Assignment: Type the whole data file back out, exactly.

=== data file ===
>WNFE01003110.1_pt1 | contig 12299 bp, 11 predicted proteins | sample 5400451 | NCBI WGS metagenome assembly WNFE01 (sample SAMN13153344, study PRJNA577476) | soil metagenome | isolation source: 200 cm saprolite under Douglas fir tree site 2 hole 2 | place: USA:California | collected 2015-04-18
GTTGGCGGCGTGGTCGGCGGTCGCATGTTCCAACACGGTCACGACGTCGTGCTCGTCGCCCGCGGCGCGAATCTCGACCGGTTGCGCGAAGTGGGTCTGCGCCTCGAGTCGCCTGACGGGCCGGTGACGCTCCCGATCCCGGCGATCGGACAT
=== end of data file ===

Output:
>WNFE01003110.1_pt1 | contig 12299 bp, 11 predicted proteins | sample 5400451 | NCBI WGS metagenome assembly WNFE01 (sample SAMN13153344, study PRJNA577476) | soil metagenome | isolation source: 200 cm saprolite under Douglas fir tree site 2 hole 2 | place: USA:California | collected 2015-04-18
GTTGGCGGCGTGGTCGGCGGTCGCATGTTCCAACACGGTCACGACGTCGTGCTCGTCGCCCGCGGCGCGAATCTCGACCGGTTGCGCGAAGTGGGTCTGCGCCTCGAGTCGCCTGACGGGCCGGTGACGCTCCCGATCCCGGCGATCGGACAT